Women Characters in Jane Eyre and Colour Purple

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Portrayal of Powerful Women Characters in Charlotte Bronte’s Jane Eyre and Alice Walker’s The Colour Purple

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Introduction to the Author:

V SerkarDr. V Serkar is an associate professor in the department of English at National College Trichy. He has previously published some research papers in different journals and takes a keen interest in writing.

In the present paper, he writes about the women characters in the novels of Charlotte Bronte and Alice Walker. Jane Eyre & The Colour Purple are the novels that he has selected for his analogy and analysis.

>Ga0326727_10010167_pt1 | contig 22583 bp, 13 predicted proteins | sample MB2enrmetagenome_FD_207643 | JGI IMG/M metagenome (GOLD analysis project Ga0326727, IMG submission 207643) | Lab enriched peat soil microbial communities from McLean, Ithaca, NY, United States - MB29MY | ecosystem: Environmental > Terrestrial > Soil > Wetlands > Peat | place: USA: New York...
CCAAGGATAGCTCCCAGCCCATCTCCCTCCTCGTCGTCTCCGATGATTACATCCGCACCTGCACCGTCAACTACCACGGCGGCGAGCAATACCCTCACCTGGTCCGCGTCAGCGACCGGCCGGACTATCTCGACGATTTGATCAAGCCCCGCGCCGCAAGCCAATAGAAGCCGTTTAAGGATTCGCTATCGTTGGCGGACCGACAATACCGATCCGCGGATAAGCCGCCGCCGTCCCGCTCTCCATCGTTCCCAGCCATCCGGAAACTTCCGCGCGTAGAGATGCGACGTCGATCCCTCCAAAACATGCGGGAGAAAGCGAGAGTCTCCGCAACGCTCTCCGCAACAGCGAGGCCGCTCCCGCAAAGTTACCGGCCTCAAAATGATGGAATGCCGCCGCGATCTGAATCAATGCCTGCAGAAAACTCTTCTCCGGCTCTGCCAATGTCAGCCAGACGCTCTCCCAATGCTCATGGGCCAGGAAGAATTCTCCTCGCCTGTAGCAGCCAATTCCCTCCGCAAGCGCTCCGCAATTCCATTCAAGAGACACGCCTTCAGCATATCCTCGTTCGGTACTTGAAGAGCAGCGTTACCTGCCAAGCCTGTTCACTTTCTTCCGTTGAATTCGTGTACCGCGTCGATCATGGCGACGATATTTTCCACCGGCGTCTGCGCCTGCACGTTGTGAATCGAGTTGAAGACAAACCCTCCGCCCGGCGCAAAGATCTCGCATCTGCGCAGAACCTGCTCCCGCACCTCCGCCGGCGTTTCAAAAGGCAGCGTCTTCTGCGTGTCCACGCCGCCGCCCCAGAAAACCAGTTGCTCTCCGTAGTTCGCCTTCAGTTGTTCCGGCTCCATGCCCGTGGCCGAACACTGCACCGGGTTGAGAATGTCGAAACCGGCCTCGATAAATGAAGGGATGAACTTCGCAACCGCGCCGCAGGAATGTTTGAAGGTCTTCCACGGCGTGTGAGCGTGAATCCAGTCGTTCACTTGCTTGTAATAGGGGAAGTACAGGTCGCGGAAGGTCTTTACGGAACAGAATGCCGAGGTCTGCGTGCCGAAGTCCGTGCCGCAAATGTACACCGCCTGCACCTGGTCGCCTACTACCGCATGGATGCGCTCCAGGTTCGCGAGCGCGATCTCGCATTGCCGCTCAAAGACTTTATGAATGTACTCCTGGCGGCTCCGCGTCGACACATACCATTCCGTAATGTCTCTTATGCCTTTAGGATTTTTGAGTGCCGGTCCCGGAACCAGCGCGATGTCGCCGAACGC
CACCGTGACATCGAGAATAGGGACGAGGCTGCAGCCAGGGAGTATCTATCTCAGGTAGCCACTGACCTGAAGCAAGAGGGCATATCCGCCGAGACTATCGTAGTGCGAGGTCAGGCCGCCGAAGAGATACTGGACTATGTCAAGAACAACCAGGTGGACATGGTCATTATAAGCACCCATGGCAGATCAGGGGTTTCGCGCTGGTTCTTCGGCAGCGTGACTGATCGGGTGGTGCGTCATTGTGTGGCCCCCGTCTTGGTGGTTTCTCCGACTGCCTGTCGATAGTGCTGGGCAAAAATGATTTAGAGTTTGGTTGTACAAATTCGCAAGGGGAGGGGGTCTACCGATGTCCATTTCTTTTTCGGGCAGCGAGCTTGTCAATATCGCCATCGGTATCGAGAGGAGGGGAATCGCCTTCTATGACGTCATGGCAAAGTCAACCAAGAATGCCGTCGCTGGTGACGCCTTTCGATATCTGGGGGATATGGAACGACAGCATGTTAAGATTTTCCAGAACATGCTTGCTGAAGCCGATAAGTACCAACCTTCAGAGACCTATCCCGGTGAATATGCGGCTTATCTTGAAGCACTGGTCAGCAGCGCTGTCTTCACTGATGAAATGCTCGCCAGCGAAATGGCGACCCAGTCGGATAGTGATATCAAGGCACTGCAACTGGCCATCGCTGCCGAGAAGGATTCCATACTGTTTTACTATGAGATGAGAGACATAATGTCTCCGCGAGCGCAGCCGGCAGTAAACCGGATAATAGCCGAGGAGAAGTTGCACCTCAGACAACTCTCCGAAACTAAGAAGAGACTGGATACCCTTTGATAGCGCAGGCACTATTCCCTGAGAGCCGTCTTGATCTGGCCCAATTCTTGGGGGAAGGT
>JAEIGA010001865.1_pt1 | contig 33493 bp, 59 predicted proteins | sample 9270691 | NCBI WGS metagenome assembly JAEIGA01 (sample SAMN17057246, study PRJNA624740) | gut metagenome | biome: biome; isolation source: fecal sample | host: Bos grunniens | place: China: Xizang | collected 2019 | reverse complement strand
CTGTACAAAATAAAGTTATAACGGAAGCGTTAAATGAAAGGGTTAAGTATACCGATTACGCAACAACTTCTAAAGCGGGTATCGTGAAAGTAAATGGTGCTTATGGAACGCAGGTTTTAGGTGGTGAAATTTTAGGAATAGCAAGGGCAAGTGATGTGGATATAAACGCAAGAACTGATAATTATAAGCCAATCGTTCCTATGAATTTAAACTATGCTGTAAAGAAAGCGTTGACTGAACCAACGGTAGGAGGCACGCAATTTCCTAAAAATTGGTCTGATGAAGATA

Women play a major role in the society. Throughout history women have always struggled to gain equality, respect and the same rights as men. Women are totally exploited such as wives, daughters, nieces and sisters in the family, or simply in the house or family. The tragedies of women are very personal, very real, unusual bleak and black. In order to overcome all these problems, writers started to explore their troubles through their characters and they focused mainly on powerful women characters. Here in this article, Charlotte Bronte’s Jane Eyre and Alice Walker’s The Colour Purple is taken to explain the Portrayal of Powerful Women Characters. The characters are Jane from Jane Eyre, Celie and Shug Avery from The Colour Purple. Jane Eyre is a Victorian novel and The Colour Purple is an Afro-American novel.